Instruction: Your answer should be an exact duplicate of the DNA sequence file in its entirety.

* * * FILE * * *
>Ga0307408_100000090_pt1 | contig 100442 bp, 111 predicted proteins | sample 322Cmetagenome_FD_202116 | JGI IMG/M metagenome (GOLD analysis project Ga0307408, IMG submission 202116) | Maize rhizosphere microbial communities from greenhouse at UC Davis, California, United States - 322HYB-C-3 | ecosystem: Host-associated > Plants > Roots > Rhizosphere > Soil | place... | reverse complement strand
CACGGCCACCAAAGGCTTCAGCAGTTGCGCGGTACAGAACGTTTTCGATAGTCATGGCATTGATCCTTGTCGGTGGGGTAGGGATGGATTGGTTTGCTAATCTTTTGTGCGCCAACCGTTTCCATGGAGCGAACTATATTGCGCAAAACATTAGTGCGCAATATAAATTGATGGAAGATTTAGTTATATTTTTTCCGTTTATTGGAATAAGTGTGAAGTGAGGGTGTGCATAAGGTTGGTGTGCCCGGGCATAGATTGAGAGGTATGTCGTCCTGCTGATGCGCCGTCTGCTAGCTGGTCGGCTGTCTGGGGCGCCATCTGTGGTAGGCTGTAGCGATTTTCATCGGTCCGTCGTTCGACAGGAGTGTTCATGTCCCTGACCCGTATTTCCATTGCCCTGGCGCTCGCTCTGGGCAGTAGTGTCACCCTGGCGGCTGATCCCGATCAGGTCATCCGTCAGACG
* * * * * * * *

>Ga0307408_100000090_pt1 | contig 100442 bp, 111 predicted proteins | sample 322Cmetagenome_FD_202116 | JGI IMG/M metagenome (GOLD analysis project Ga0307408, IMG submission 202116) | Maize rhizosphere microbial communities from greenhouse at UC Davis, California, United States - 322HYB-C-3 | ecosystem: Host-associated > Plants > Roots > Rhizosphere > Soil | place... | reverse complement strand
CACGGCCACCAAAGGCTTCAGCAGTTGCGCGGTACAGAACGTTTTCGATAGTCATGGCATTGATCCTTGTCGGTGGGGTAGGGATGGATTGGTTTGCTAATCTTTTGTGCGCCAACCGTTTCCATGGAGCGAACTATATTGCGCAAAACATTAGTGCGCAATATAAATTGATGGAAGATTTAGTTATATTTTTTCCGTTTATTGGAATAAGTGTGAAGTGAGGGTGTGCATAAGGTTGGTGTGCCCGGGCATAGATTGAGAGGTATGTCGTCCTGCTGATGCGCCGTCTGCTAGCTGGTCGGCTGTCTGGGGCGCCATCTGTGGTAGGCTGTAGCGATTTTCATCGGTCCGTCGTTCGACAGGAGTGTTCATGTCCCTGACCCGTATTTCCATTGCCCTGGCGCTCGCTCTGGGCAGTAGTGTCACCCTGGCGGCTGATCCCGATCAGGTCATCCGTCAGACG